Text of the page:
Of the remaining witnesses, two would later stand out. The first was Matt's sister, Stacie Segars, a heavyset woman with long dark blond hair, who lived in Denton, Texas, north of Dallas. At the murder trial, many had wondered where Segars was, why she hadn't come with her mother to defend her brother. When she testified, she began by backing up her parents' contention that the abuse never happened. "If Tracy says she was s.e.xually abused by your father, did that happen?" Henneke asked.

"No, sir," Segars answered.

Henneke repeated the other s.e.xual allegations, and Segars refuted each one.

"Would you have any reservations about leaving children in the care of your parents?"

"No," she answered.

When Pat Maguire began asking questions, Segars said that she and her brother didn't communicate, either by telephone or in letters. "Do you have any understanding why these women would come into court and say that your father was s.e.xually inappropriate with them? Any motives?"

"None whatsoever," she answered.

"It's possible that things happened, and you didn't know about them?"

At that, she paused just a moment, then said, "It's possible."

From the beginning, the witness the Dulins' attorneys worried the most about was Kensi Baker. "That was really their star witness," says Maguire. "It's pretty convincing putting a teenage girl on the stand who says please don't make me move to Waco."

After Matt's sister, the older Baker daughter walked into the courtroom and took the stand. Kensi's long dark blond hair was braided in the front and pulled back, and she wore a navy blue top with ruffles. Before the questioning began, Crowden asked her witness to take a deep breath. Then they discussed the lives of the fifteen-year-old and her sister, Grace, who was set to turn eleven on the coming Monday. At Tivy High School, Kensi was following in her father's footsteps, working as a trainer under his old mentor in the sports department.

In many ways, Kensi's testimony was heartbreaking. At times, it appeared that the teenager was determined to discredit her maternal grandparents, sometimes in ways that conflicted with prior testimony, as when she complained that the Dulins made her and Grace sleep on pallets on the floor in their bedroom during visitation. The problem was that the psychologist, Murphey, had testified earlier that Kensi and Grace had told her that they'd insisted on the arrangement in order to reinforce for the Dulins that they were guests, and that they weren't moving into the two empty bedrooms in the house.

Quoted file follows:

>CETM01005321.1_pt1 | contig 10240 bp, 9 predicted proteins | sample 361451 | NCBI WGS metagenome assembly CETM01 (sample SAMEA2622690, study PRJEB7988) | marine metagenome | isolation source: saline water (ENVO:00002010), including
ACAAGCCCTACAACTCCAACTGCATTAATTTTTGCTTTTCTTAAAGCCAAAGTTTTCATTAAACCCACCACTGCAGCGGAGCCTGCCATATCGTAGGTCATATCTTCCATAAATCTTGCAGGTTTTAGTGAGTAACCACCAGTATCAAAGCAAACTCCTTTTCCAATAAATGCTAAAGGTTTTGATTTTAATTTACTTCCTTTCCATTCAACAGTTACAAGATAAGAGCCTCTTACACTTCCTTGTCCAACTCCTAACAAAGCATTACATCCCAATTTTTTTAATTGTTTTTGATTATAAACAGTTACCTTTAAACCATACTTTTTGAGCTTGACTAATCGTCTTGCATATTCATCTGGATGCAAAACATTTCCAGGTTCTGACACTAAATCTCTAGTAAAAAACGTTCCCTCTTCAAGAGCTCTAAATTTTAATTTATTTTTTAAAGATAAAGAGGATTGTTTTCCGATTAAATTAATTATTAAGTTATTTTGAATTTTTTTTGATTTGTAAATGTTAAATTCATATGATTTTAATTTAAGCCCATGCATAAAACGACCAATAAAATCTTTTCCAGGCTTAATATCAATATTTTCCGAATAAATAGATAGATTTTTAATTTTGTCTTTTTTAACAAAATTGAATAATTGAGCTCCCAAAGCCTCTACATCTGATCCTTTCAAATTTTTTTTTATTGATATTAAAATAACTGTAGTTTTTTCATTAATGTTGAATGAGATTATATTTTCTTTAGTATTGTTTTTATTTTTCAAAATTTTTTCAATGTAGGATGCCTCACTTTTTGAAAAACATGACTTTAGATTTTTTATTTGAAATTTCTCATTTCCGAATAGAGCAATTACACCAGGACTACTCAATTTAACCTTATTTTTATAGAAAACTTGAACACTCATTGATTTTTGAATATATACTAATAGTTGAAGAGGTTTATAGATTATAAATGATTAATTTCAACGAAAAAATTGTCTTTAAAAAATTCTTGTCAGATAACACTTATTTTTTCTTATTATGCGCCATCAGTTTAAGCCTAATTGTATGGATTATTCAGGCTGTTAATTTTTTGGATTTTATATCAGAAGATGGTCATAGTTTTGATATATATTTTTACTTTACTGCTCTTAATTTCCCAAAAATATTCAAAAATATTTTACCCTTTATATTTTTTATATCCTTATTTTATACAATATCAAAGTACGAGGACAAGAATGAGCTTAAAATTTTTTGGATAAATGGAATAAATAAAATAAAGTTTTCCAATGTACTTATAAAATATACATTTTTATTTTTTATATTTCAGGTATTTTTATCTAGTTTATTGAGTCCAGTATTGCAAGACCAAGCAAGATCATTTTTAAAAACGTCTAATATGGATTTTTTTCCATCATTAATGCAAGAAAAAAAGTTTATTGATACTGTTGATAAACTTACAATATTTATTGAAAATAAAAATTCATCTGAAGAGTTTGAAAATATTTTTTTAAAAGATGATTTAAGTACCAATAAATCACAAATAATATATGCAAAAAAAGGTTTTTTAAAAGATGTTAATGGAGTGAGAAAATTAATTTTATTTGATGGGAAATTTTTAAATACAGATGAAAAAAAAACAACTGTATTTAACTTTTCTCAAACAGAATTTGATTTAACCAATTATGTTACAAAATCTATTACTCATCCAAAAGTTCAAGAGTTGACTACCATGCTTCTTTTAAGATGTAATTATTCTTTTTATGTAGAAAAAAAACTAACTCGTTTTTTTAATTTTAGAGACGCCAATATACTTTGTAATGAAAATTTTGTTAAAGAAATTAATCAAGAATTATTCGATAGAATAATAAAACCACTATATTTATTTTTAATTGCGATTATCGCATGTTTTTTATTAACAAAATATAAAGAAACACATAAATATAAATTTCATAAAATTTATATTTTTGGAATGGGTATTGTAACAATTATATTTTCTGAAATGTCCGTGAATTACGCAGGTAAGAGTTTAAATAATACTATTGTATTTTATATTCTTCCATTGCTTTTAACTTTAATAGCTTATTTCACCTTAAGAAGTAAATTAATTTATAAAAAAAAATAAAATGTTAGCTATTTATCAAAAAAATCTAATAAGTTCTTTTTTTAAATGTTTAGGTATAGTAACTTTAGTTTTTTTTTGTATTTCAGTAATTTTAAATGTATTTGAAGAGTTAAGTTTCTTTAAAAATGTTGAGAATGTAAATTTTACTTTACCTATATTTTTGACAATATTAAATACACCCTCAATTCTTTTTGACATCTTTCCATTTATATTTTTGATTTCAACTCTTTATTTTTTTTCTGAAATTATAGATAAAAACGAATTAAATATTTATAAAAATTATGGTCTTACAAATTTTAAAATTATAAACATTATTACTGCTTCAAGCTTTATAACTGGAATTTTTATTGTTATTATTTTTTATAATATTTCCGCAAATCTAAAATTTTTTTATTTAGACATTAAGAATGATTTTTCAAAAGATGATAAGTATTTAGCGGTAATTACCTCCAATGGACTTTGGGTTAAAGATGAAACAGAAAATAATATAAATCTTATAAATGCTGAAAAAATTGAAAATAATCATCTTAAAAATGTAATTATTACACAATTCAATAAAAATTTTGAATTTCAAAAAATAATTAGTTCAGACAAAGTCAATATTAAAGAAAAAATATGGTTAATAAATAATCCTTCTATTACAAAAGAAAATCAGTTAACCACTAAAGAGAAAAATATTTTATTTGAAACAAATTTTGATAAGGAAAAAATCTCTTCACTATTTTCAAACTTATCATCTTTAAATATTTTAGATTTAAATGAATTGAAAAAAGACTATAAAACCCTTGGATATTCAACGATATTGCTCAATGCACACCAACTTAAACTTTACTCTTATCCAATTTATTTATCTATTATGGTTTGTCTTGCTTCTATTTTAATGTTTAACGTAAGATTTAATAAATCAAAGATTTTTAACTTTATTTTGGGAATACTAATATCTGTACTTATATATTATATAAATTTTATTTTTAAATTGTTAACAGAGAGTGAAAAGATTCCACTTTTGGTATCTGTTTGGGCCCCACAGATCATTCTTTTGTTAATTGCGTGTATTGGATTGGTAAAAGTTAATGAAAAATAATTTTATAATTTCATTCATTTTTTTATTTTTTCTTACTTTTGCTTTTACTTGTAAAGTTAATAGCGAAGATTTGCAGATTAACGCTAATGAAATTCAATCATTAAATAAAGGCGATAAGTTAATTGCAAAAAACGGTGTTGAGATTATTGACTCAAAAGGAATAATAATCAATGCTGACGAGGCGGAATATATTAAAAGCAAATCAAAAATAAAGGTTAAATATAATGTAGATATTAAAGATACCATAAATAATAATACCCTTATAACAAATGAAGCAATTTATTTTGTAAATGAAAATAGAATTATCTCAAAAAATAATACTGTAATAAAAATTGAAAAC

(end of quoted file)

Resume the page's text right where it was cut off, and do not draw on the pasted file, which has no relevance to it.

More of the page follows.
Then Crowden played an audiotape Kensi made on their first visitation after their father's conviction. Unbeknownst to the Dulins, when they sat down to talk with their granddaughters, Kensi set her cell phone to record. At first many in the courtroom a.s.sumed that there had to be something awful in the recording, something the Dulins said that explained why a granddaughter would go so far as to secretly tape record her grandparents. But there wasn't. "We can't pretend like nothing has happened," Linda could be heard saying on the tape. "We've prayed and prayed that G.o.d could put wisdom, the right words to say."

No one, Linda said, should have to go through what the girls had suffered. "I would do anything if things were different . . . You are our children. You are our hearts."

As the tape played, Kensi cried, and Linda rested her head on Jim's shoulder, while Oscar and Barbara stared at their granddaughter's profile. "We want to be part of your lives," Linda pleaded. Over and again, she said that what they wanted was for the girls to heal and for them to have good lives. "To make you whole . . . Your mom loved you. She would never leave you."

Confused, some wondered what point Crowden hoped to make with a tape that ill.u.s.trated both the Dulins' love for their grandchildren and the alienation they claimed at the root of their suit. When it was finished, the girls' attorney asked Kensi how she interpreted what her grandmother had said, that she wanted the girls to heal and become whole. "She believes that we haven't grieved properly, and we're broken and unhealthy," the teenager said.

"How does that make you feel?"

"Angry."

When it came to her father, Kensi said, "I believe that he's innocent."

What about those unrealistic beliefs the psychologist said the girls had? Earlier, Crowden had told jurors that they'd hear Kensi say that she understood and accepted that her father could be in prison for many decades to come. Yet when Crowden asked the teenager that question, Kensi replied as the psychologist said she would, stating that she believed her father would not only be freed but that it would be soon.

Yet there was no mistake about what the teenager said she wanted. Not only did she want to remain in Kerrville with her sister and paternal grandparents, but Kensi wanted even less time with the Dulins than the one weekend a month. Moving to Waco? "It would be terrifying."